Students pursuing their passion: an update

(Hear author read this post)

Earlier this week, I posted an open-ended assignment in which my students were able to identify a topic of their choice, learn about the topic, and share their knowledge with the world.  Today is day number three of student progress and I am happy to report both failure and success.

I say happy to report failure, because some of the students are really struggling to wrap their head around this assignment.  Many students consistently ask me what to do or if they can do this or that.  To these questions I “politely” reply, “It’s not my project”.  The students are also struggling to identify a topic about which they are truly passionate.  They have not been asked to guide their own learning before and many of them are failing.  Yet, as we all know, this “failure” could be the greatest success of their k-12 experience.

Many of the students are running with the projects.  I see activity on twitter late into the night.  Students are working collaboratively within and across class periods.  Students are collecting and organizing vast amounts of information via digital tools and beginning to create complex and interconnected products to demonstrate their learning.  Students are studying anything from endangered animals, to baseball, to the converse company, to the cultural differences between two countries.

Today, I made a mistake.  I met with each student/group of students to discuss their progress.  They showed/described to me what they have learned, how they were keeping track of their learning, and how they intended to share their learning.  After each discussion I asked, how would you grade yourself based on the last three days?  This is my mistake.  I am playing into my and their deep rooted, but inaccurate, notions of what it means to learn.  Moving forward I will ask students, “What do you need to work on?” and “How will you move your learning/project forward?”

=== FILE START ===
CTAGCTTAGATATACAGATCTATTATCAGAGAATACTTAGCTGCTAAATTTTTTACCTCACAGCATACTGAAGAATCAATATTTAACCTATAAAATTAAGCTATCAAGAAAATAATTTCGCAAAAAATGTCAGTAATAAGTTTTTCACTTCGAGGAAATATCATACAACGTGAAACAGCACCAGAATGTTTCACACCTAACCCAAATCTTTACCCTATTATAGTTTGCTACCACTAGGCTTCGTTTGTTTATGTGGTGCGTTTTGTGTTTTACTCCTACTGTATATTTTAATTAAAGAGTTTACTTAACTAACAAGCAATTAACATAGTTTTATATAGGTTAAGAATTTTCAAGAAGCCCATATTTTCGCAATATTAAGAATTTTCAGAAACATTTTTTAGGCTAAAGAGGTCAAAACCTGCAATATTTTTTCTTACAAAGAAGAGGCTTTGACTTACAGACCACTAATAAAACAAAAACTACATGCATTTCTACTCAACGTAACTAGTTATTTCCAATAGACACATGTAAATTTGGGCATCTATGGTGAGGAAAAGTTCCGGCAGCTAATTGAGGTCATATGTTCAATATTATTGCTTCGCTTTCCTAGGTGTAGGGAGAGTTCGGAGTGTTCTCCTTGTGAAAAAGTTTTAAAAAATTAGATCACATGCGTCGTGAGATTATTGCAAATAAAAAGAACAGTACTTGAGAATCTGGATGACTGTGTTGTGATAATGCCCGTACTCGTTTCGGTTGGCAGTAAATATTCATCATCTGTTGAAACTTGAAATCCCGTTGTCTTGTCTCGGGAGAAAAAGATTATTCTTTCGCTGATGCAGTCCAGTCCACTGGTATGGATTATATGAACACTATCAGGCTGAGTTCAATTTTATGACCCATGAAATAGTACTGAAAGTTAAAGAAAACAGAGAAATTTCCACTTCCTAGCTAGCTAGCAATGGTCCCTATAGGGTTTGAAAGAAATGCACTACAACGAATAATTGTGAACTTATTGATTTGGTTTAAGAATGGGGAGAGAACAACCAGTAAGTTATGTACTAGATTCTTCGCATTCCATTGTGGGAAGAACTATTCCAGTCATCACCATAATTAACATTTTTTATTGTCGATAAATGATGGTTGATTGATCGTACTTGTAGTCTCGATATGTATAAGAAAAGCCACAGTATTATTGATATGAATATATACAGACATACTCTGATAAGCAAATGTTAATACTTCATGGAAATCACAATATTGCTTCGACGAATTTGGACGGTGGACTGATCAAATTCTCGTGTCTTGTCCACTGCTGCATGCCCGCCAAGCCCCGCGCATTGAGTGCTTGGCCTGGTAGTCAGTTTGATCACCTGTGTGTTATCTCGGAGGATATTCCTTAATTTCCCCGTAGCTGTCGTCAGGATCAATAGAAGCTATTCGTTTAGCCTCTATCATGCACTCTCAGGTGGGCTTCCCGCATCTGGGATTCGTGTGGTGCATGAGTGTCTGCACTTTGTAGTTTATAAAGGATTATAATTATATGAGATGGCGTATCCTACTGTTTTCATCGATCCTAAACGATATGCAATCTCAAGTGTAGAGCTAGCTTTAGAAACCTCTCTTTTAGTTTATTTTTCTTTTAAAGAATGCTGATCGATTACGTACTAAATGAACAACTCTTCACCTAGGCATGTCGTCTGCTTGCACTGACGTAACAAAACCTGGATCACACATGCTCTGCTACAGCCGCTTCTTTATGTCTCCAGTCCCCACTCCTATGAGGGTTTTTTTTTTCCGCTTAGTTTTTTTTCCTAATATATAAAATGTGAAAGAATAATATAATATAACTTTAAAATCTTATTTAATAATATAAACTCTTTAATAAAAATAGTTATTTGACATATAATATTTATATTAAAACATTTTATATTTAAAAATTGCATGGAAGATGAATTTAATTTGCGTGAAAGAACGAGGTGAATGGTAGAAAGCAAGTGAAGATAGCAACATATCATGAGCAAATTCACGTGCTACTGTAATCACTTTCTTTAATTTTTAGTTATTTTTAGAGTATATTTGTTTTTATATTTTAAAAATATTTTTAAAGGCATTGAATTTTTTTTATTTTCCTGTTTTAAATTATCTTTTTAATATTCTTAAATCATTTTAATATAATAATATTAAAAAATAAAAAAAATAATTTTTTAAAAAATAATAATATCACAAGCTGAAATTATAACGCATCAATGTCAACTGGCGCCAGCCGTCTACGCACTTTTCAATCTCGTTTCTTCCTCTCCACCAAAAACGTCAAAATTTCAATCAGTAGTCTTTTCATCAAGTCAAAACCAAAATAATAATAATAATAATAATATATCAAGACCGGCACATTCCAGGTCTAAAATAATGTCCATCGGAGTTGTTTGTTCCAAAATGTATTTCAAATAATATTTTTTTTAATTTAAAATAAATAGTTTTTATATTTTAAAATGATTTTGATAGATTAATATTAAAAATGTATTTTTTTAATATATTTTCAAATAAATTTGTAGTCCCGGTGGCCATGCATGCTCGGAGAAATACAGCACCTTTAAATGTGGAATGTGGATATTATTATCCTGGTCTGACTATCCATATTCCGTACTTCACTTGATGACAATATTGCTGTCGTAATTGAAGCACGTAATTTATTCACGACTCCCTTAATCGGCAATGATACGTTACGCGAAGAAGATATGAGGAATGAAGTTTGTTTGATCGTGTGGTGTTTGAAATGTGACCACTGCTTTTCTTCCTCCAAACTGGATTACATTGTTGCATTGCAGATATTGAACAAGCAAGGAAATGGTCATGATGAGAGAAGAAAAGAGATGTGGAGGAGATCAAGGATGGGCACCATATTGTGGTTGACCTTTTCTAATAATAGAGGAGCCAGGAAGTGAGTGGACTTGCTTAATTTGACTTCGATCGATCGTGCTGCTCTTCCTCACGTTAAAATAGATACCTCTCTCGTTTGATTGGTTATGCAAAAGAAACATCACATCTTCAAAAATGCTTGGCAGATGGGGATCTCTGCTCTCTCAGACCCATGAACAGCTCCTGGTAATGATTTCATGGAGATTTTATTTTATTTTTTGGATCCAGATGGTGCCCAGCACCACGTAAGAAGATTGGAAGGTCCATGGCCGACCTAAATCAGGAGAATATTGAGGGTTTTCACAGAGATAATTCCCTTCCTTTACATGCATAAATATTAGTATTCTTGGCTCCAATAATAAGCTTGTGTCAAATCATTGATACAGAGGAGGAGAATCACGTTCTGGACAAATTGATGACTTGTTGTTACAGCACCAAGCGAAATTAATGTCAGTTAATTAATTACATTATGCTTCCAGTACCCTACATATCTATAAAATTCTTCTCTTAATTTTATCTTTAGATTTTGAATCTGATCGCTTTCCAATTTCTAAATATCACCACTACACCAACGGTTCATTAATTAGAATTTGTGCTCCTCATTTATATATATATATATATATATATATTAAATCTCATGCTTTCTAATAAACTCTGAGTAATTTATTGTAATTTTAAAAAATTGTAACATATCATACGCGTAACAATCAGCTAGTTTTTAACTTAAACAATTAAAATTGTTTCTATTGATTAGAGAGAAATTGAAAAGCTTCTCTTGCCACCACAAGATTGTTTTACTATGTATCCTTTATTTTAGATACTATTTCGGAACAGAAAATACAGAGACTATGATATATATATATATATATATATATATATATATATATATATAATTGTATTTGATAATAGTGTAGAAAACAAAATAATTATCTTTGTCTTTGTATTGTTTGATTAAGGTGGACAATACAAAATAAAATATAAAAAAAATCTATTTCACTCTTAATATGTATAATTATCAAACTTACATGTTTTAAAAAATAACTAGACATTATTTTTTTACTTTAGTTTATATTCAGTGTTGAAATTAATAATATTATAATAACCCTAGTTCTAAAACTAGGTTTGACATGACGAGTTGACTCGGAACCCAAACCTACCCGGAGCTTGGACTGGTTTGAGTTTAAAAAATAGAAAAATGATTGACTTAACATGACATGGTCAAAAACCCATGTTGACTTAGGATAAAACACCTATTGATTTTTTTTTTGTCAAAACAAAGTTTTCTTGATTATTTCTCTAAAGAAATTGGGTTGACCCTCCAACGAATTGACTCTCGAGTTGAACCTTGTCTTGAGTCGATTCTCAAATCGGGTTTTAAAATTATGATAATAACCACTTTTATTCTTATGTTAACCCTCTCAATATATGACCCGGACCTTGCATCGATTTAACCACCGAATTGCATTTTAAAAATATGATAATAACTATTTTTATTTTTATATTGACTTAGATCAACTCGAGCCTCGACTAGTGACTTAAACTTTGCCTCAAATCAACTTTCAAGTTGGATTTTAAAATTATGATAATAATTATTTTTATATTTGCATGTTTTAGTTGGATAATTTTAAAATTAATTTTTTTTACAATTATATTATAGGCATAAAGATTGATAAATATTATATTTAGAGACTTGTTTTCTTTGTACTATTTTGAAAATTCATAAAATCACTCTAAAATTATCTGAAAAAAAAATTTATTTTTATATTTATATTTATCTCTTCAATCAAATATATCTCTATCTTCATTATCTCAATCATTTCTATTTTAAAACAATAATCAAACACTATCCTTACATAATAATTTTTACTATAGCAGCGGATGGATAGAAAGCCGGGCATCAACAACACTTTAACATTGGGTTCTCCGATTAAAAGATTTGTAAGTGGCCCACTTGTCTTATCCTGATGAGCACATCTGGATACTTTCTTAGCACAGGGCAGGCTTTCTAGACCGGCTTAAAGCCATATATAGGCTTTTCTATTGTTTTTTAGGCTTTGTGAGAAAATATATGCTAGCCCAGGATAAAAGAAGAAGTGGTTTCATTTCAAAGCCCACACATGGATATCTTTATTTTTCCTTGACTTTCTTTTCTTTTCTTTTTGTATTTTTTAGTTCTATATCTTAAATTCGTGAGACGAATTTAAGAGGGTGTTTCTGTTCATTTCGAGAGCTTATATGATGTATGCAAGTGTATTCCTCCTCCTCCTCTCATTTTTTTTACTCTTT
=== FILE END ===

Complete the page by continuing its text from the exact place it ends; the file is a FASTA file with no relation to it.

Fortunately, this project will continue for quite some time.  I hope for some students the project continues indefinitely.  For others, I know the project will end with the school year.  While I am having students spend much class time working on the project, the goals I am promoting and the benefits for students far outweigh any esoteric content I might not get covered.  My plan is to spend some time each week on the project and some time each week working to understand what the state DOE deems appropriate.  I wonder which the students and I will enjoy more? :)

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4 Responses to Students pursuing their passion: an update

  1. GNA says:

    J. I’m thinking your angst here is semantic rather than substantive. Asking students to rate (versus grade) their progress is necessary if we want to encourage movement toward some goal(s), right? Now, when students don’t yet have a topic, their goal for the day is quite different than some of their peers and than those you have conveyed explicitly and implicitly for the endeavor. How would it be if you asked students to articulate (say out loud or write out) their own rating scale, one that makes sense to them, and they way they characterize successes and set-backs over time. I’m certain the spirit of your check-in was collaborative and motivational. I imagine it to be based upon a belief that people need ways to order and evaluate their experiences (grading being a popular one of course) to move along with increased insight towards meeting their own goals and those set for them by others. I appreciate your sharing this story with us, thank you. GNA

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  2. Chad Sansing says:

    Bravo, Jerrid, for giving your students the opportunity to learn about their passions and themselves as learners. I recognize a lot of what you describe from my own classroom right now, as we, too, pursue self-directed learning.

    I think self-assessment is key to perpetuating and recording this type of learning; I’m sure you and your students will find useful language apart from grades.

    We’ve found student-drafted schedules to be helpful in designating “research days” and “making days;” our schedules also let students assign me dates to check their work and offer my own feedback. We just started using daily entrance/exit slips for goal setting and self-assessment on what we attempt to finish each class period. I hope some of these ideas might be of use to you and some of your students. Certainly there’s a need to differentiate the amount of support given to each student and group in relation to his, her, or its readiness to pursue work independently. I think students are on a spectrum of need for instruction in how to begin and follow through.

    I look forward to reading more!

    Kudos to you and your brave students,
    C

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  3. Carlan says:

    I just finished a self-directed project as well. One thing that I found very successful was teaching the students how to reflect on what they learned, how they learned it, and what it means to them. We spent a lot of time talking about different learning styles, multiple intelligences, etc.I still did assess work, but only when they were able to reflect properly on the goals they had set for themselves and what they had actually learned

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  4. Pingback: What will become of teacher education? | Teaching as Dynamic

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